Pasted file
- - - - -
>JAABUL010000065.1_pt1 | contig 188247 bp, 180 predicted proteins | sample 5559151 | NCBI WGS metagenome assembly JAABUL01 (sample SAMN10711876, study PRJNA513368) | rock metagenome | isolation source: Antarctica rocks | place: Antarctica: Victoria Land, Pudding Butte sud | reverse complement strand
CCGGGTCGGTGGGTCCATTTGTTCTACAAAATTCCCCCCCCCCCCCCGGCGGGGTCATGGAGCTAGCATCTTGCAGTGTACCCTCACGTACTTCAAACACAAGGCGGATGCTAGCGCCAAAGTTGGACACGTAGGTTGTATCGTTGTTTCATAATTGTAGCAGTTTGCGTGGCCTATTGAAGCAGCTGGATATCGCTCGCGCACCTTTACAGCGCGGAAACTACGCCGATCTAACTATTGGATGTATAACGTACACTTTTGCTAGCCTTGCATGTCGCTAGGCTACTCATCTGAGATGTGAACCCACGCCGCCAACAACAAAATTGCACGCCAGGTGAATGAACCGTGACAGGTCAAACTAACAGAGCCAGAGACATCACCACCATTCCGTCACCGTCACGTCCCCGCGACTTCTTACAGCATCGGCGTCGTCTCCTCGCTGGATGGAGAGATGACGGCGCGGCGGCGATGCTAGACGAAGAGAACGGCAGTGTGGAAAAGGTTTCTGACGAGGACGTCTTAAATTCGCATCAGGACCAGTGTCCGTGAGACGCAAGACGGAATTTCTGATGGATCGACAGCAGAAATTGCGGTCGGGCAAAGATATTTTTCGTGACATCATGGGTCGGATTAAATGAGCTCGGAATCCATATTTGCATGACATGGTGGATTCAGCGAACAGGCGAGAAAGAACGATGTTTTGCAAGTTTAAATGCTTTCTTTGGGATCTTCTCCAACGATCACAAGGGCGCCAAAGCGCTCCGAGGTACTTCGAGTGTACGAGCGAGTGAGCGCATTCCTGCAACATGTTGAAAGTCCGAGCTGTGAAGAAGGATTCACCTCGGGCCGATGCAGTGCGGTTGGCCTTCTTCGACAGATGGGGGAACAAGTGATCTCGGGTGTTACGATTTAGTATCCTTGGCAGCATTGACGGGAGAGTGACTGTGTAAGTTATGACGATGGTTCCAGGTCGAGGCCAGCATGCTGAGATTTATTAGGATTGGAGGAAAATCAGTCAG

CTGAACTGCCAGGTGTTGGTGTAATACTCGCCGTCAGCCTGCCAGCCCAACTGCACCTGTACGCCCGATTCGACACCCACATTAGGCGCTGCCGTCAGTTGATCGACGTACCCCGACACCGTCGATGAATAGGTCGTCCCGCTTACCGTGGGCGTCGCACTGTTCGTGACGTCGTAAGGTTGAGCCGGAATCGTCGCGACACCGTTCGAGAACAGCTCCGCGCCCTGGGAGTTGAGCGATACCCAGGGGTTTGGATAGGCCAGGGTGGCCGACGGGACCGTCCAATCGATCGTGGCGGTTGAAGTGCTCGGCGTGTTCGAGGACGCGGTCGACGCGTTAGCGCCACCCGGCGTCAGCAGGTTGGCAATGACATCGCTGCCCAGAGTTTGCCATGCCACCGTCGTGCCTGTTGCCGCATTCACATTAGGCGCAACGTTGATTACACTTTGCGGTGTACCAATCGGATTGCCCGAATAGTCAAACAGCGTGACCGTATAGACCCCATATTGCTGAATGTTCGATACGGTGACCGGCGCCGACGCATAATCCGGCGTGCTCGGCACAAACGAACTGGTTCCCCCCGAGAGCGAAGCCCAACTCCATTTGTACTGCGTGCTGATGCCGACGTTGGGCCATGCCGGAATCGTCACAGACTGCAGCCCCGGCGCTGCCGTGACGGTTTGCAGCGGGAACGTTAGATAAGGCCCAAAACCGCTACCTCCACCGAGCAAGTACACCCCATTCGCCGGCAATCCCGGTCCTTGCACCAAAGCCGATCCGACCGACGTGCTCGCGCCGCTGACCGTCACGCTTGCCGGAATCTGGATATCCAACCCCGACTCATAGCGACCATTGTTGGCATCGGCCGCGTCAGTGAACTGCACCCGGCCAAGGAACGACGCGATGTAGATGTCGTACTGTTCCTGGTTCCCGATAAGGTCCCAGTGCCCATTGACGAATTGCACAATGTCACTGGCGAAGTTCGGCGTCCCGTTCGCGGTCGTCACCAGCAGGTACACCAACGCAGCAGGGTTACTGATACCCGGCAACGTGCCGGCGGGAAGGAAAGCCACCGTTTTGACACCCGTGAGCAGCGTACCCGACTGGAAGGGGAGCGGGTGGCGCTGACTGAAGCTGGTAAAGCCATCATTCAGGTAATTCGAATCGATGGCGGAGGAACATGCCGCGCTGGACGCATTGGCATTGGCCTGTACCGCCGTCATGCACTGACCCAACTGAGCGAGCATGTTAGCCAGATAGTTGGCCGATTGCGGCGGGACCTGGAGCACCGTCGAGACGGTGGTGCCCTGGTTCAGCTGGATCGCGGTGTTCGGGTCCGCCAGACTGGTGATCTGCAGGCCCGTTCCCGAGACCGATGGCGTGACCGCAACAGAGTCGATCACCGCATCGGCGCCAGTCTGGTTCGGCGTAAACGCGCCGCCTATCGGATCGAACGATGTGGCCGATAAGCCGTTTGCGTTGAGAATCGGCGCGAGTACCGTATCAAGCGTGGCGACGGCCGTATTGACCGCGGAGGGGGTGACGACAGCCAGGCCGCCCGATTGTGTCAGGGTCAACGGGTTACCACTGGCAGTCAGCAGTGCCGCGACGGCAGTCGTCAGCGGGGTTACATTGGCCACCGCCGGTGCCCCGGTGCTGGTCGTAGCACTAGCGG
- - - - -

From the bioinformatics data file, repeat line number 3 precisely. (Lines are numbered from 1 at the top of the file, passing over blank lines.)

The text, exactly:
CTGAACTGCCAGGTGTTGGTGTAATACTCGCCGTCAGCCTGCCAGCCCAACTGCACCTGTACGCCCGATTCGACACCCACATTAGGCGCTGCCGTCAGTTGATCGACGTACCCCGACACCGTCGATGAATAGGTCGTCCCGCTTACCGTGGGCGTCGCACTGTTCGTGACGTCGTAAGGTTGAGCCGGAATCGTCGCGACACCGTTCGAGAACAGCTCCGCGCCCTGGGAGTTGAGCGATACCCAGGGGTTTGGATAGGCCAGGGTGGCCGACGGGACCGTCCAATCGATCGTGGCGGTTGAAGTGCTCGGCGTGTTCGAGGACGCGGTCGACGCGTTAGCGCCACCCGGCGTCAGCAGGTTGGCAATGACATCGCTGCCCAGAGTTTGCCATGCCACCGTCGTGCCTGTTGCCGCATTCACATTAGGCGCAACGTTGATTACACTTTGCGGTGTACCAATCGGATTGCCCGAATAGTCAAACAGCGTGACCGTATAGACCCCATATTGCTGAATGTTCGATACGGTGACCGGCGCCGACGCATAATCCGGCGTGCTCGGCACAAACGAACTGGTTCCCCCCGAGAGCGAAGCCCAACTCCATTTGTACTGCGTGCTGATGCCGACGTTGGGCCATGCCGGAATCGTCACAGACTGCAGCCCCGGCGCTGCCGTGACGGTTTGCAGCGGGAACGTTAGATAAGGCCCAAAACCGCTACCTCCACCGAGCAAGTACACCCCATTCGCCGGCAATCCCGGTCCTTGCACCAAAGCCGATCCGACCGACGTGCTCGCGCCGCTGACCGTCACGCTTGCCGGAATCTGGATATCCAACCCCGACTCATAGCGACCATTGTTGGCATCGGCCGCGTCAGTGAACTGCACCCGGCCAAGGAACGACGCGATGTAGATGTCGTACTGTTCCTGGTTCCCGATAAGGTCCCAGTGCCCATTGACGAATTGCACAATGTCACTGGCGAAGTTCGGCGTCCCGTTCGCGGTCGTCACCAGCAGGTACACCAACGCAGCAGGGTTACTGATACCCGGCAACGTGCCGGCGGGAAGGAAAGCCACCGTTTTGACACCCGTGAGCAGCGTACCCGACTGGAAGGGGAGCGGGTGGCGCTGACTGAAGCTGGTAAAGCCATCATTCAGGTAATTCGAATCGATGGCGGAGGAACATGCCGCGCTGGACGCATTGGCATTGGCCTGTACCGCCGTCATGCACTGACCCAACTGAGCGAGCATGTTAGCCAGATAGTTGGCCGATTGCGGCGGGACCTGGAGCACCGTCGAGACGGTGGTGCCCTGGTTCAGCTGGATCGCGGTGTTCGGGTCCGCCAGACTGGTGATCTGCAGGCCCGTTCCCGAGACCGATGGCGTGACCGCAACAGAGTCGATCACCGCATCGGCGCCAGTCTGGTTCGGCGTAAACGCGCCGCCTATCGGATCGAACGATGTGGCCGATAAGCCGTTTGCGTTGAGAATCGGCGCGAGTACCGTATCAAGCGTGGCGACGGCCGTATTGACCGCGGAGGGGGTGACGACAGCCAGGCCGCCCGATTGTGTCAGGGTCAACGGGTTACCACTGGCAGTCAGCAGTGCCGCGACGGCAGTCGTCAGCGGGGTTACATTGGCCACCGCCGGTGCCCCGGTGCTGGTCGTAGCACTAGCGG